Despite spending 1-2 hours a day sinking psychic energy into this here rpg blog, I am still as much or more of a wargamer as I am a roleplayer. There have been too many years of pushing little lead men and cardboard counters to deny it.
Hexes literally come with the terrain in both worlds. Yet as much as I love that old six-directional organization in my wargaming--where relative position is a top priority--I have to admit that I find them not terribly useful in running day-to-day wilderness exploration in my games.
Don't get me wrong, I still use hex maps, but they have been relegated to only one of several layers of maps I use in campaigns. Right below a top level “symbolic” map (a map, often shared with players, filled with out-of-scale markings and illustrations distorting things by their relative importance) is often a large-scale map of six-mile hexes.
Neither layer of map is what I actually use at the table.
What I actually use at the table are two kinds of hexless map systems: the first being a point-to-point system (the second a “vector” map akin to the West Marches that I may discuss tomorrow).
What's point-to-point? Simple, it's a map that replaces hexes with locations and connectors only. Fortunately I didn't have to invent another wheel, but looked to some old favorite wargames. Take the map from the Civil War classic A House Divided pictured below.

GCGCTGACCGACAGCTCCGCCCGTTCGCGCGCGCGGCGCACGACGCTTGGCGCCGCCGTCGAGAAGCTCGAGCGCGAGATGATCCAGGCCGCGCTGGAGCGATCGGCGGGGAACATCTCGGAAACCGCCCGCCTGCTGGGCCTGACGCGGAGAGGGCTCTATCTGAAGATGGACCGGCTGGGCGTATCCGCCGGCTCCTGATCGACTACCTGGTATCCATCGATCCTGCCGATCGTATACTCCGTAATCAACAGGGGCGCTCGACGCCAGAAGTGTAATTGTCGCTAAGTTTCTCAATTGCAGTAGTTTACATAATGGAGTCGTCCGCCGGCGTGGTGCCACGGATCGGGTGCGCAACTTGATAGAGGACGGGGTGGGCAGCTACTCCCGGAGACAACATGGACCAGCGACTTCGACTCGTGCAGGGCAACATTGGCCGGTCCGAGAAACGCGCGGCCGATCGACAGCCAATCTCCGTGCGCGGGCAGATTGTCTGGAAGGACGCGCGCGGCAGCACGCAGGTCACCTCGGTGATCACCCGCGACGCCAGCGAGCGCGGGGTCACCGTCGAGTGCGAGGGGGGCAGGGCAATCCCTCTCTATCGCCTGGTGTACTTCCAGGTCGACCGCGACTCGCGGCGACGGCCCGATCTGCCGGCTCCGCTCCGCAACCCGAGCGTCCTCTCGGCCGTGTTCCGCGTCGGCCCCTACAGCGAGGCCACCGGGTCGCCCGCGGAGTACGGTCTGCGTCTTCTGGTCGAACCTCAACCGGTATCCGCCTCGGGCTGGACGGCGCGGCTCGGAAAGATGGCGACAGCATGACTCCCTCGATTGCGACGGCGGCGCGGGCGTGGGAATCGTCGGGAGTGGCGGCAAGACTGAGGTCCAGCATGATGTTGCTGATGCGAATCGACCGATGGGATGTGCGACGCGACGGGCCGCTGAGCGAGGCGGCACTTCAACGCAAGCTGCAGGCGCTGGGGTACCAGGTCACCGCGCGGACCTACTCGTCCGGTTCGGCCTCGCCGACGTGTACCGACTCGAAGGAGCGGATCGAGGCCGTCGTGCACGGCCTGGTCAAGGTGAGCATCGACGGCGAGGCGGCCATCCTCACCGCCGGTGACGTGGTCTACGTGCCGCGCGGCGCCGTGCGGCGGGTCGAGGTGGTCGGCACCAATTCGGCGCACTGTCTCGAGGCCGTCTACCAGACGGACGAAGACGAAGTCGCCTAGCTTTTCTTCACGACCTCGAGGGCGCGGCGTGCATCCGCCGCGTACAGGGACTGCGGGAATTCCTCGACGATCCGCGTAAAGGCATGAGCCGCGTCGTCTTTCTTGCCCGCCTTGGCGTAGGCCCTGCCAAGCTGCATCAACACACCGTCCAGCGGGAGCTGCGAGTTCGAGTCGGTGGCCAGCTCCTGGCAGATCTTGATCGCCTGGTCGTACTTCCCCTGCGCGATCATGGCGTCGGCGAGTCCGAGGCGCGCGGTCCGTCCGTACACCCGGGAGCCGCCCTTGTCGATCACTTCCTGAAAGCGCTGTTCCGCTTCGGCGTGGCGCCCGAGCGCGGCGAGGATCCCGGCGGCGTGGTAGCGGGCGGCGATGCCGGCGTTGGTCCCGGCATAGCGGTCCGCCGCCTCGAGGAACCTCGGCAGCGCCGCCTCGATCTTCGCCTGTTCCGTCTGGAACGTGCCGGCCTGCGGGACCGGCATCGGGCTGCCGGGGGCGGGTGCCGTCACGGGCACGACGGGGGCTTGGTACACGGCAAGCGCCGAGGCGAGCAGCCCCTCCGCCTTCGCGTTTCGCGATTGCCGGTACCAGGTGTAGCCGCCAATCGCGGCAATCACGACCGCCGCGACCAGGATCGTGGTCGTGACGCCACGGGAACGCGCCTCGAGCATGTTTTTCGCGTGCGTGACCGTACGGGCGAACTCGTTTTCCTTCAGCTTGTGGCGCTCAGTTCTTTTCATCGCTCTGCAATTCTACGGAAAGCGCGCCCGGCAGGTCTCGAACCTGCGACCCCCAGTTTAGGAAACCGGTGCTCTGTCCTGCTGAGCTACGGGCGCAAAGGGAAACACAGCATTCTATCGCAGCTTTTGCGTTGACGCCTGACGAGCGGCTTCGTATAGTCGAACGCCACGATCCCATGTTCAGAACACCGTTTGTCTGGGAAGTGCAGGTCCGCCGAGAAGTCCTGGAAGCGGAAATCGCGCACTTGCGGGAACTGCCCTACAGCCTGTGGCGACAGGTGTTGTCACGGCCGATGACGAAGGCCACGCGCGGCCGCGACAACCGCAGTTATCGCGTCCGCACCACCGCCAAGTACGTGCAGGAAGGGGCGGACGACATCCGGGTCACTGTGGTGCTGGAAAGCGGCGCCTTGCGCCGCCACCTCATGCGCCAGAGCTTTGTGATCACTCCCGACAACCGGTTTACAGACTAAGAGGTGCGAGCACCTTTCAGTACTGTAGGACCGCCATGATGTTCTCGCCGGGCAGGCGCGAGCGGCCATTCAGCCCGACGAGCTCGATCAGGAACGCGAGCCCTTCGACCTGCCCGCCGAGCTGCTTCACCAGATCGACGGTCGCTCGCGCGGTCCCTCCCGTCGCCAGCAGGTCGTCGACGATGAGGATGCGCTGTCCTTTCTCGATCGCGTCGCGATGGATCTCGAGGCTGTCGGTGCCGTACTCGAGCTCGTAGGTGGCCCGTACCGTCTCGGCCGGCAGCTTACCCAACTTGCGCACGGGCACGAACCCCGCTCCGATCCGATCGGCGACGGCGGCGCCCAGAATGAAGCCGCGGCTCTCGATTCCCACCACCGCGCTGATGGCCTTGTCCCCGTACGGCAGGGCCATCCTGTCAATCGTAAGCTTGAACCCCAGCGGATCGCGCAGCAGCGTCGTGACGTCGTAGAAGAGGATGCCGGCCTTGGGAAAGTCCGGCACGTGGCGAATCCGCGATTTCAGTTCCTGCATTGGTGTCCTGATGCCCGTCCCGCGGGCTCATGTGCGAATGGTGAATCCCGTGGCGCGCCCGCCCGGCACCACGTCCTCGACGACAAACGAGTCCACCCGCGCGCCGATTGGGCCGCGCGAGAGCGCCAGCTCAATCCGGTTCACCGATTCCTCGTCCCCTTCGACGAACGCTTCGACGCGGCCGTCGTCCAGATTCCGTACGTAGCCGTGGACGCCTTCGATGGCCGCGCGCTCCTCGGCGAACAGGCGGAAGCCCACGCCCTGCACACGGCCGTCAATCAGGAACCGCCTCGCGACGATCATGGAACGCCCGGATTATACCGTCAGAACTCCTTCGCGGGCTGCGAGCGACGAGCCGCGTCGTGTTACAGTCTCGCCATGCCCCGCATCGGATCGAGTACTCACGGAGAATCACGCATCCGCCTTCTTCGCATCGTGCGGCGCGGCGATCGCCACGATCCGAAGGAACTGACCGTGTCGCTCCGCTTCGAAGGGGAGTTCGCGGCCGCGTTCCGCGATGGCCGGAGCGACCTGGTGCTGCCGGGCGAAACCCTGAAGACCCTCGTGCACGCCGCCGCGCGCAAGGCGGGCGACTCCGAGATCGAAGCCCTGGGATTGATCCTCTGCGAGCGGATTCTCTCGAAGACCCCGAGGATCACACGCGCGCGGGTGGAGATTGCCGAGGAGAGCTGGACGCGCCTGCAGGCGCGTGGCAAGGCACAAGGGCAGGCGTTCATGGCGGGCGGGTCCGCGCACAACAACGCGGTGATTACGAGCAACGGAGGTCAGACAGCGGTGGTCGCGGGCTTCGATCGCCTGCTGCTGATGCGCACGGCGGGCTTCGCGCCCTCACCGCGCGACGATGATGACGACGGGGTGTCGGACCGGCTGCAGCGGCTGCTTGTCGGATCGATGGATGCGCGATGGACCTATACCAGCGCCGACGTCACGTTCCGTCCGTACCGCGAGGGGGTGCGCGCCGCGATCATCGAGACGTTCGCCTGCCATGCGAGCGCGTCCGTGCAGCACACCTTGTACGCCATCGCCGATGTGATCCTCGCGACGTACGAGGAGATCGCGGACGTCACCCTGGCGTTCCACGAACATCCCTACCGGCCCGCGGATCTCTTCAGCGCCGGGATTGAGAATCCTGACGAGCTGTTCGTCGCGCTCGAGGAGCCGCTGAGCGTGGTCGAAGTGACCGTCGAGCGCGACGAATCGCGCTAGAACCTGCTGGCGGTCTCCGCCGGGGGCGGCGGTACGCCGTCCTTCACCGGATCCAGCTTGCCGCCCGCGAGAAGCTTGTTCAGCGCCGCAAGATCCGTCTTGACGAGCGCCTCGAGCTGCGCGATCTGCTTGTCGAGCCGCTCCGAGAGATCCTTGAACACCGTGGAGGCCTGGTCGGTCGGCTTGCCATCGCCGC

Why bother switching? Because a hex map places “empty space” areas, the countless hexes that may contain nothing much of interest, on the same semiotic level as interesting locales (and by interesting I mean a wide latitude of things from minor curiosities/landmarks to settlements or adventure sites, any point that is worth more than a cursory description). It reduces the amount of information I can see at a glance and the paper shuffling between hex map and gazetteer becomes a stage management nightmare for me when I run a game.
Secondly, hex maps tend to play down the fact that most overland travel is rightly conducted along some kind of track or road. Pathless travel is exhausting, massively disorienting, and dangerous to the point that even something as rough as a mule track or a game path is usually preferable.
Hex maps also tend to not be able to show impassable terrain on a granular level, cliffs or peaks that prevent a line of travel or wetlands areas where the water gets too deep. Note how paths bottleneck in mountain and coastal wetlands areas in the House Divided map. I want to be able to portray the situation where an area maybe be close by how the crow flies but involves a circuitous route by foot. I also want those bottlenecks—places of “strategic” importance to find or hold.
This is what my typical PbP map looks like (click to enlarge).
The squares represent the sites of interest and are color coded with map pencils for ease of reference. In this case, dark blue equals a settlement a town or larger (sky blue is for smaller ones), green is a landmark, and brown is a potential adventure site with its own sub-map.